Images from artrenewal.org
The purpose of this blog is to be a delineation of the things I feel a painter, or most particularly a landscape painter ought to know. To that end I have written on art history as much as art technique. I think it of equal importance. I am going to turn my intention to arguably the most important and influential landscape painter , John Constable. He has always been a hero of mine and was the first great landscape painter I learned about as a young man in high school.
There were very few books on painting in those days, and those that were available were on the greatest of painters and except for a few of the French impressionists, almost never from the 19th century. So my taste was formed on Dutch painting and Constable. In a way that worked out well as these earlier artists formed as good base on which to build my later studies. They inspired all of the later painters that I would learn about as I grew into my twenties.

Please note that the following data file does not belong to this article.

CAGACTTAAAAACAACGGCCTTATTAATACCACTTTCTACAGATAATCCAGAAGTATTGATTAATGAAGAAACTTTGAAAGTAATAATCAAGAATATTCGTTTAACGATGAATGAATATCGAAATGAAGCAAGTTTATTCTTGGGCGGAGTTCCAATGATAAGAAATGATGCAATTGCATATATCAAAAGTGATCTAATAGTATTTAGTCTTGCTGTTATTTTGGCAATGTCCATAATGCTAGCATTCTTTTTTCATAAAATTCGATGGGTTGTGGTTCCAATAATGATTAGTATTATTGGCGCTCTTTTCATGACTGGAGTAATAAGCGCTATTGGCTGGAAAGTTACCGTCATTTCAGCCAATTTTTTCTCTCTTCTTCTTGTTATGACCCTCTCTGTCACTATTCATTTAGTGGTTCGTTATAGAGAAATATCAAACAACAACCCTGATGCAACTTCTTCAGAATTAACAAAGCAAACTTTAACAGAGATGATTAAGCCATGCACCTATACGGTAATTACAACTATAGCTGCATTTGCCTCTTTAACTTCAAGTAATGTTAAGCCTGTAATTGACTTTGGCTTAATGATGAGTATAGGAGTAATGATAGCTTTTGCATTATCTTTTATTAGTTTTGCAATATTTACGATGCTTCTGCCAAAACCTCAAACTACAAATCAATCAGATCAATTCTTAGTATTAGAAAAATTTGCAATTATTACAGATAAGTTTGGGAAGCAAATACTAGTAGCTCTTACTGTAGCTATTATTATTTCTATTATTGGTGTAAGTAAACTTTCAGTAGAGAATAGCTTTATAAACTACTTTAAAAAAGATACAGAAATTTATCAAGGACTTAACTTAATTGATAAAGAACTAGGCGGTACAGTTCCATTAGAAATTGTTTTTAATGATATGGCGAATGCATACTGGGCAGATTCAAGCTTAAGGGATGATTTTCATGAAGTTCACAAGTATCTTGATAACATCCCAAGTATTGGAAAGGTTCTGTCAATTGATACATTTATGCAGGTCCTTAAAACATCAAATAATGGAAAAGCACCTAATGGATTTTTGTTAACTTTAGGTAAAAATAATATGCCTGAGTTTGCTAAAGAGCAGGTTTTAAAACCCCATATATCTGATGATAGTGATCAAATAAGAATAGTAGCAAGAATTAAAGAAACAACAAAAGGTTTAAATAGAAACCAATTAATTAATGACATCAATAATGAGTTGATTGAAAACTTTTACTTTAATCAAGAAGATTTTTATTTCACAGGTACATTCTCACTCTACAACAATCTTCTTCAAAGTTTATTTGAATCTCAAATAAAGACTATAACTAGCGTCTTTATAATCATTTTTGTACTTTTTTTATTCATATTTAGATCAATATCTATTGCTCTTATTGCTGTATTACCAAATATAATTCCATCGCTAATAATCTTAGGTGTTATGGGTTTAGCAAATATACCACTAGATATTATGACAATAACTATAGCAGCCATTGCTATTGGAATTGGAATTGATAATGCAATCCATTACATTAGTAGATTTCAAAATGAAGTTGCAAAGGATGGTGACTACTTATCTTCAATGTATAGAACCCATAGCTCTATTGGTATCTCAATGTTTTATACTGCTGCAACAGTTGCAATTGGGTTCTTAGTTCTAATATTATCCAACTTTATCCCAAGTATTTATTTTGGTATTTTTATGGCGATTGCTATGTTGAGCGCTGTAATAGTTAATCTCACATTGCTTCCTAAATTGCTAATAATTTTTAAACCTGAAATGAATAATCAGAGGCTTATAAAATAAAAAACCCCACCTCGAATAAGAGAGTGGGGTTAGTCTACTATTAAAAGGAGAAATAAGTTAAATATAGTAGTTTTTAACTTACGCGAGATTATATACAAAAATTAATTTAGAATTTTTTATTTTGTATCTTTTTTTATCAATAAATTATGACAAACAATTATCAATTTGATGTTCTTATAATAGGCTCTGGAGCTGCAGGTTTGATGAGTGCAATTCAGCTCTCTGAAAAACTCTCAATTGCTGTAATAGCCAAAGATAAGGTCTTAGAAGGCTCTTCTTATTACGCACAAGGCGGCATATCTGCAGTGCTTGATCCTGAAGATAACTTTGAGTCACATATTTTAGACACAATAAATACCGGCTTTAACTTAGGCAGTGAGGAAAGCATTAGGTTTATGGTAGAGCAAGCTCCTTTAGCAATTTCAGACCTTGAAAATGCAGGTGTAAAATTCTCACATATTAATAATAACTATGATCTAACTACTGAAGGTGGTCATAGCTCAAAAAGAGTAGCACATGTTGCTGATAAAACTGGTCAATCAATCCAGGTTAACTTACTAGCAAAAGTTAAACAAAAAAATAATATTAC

I constantly find students poorly informed on art history and that history before the 19th century is usually the least familiar to them. I have written some on the Dutch, now it is time Constable got his due. I am, of course, no scholar so this will be pretty basic. Sometimes I pretend I am writing the text for a comic book or baseball card. I hope that I can interest you in this history and you will go on with that familiarity to learn more.
John Constable was born in 1776 in Suffolk, England. His father owned a water driven mill and was a successful grain merchant. He grew up along a stretch of the river Stour and most of his well known paintings are of that small area. To this day that area is referred to as Constable country as he is one of Britain's most prized and popular painters.
Constable spent his youth roaming this lowland area and sketching, educated well he began a short lived career as a miller and corn merchant. However he wanted to be a painter so his father provided him with a small stipend and he enrolled in the school of the Royal Academy.
At the Academy Constable studied the work of the great painters including Rubens, who seems to me to have been a great influence and Claude Lorain, the little Dutch masters and Gainsborough who was from the same areas of England as John himself.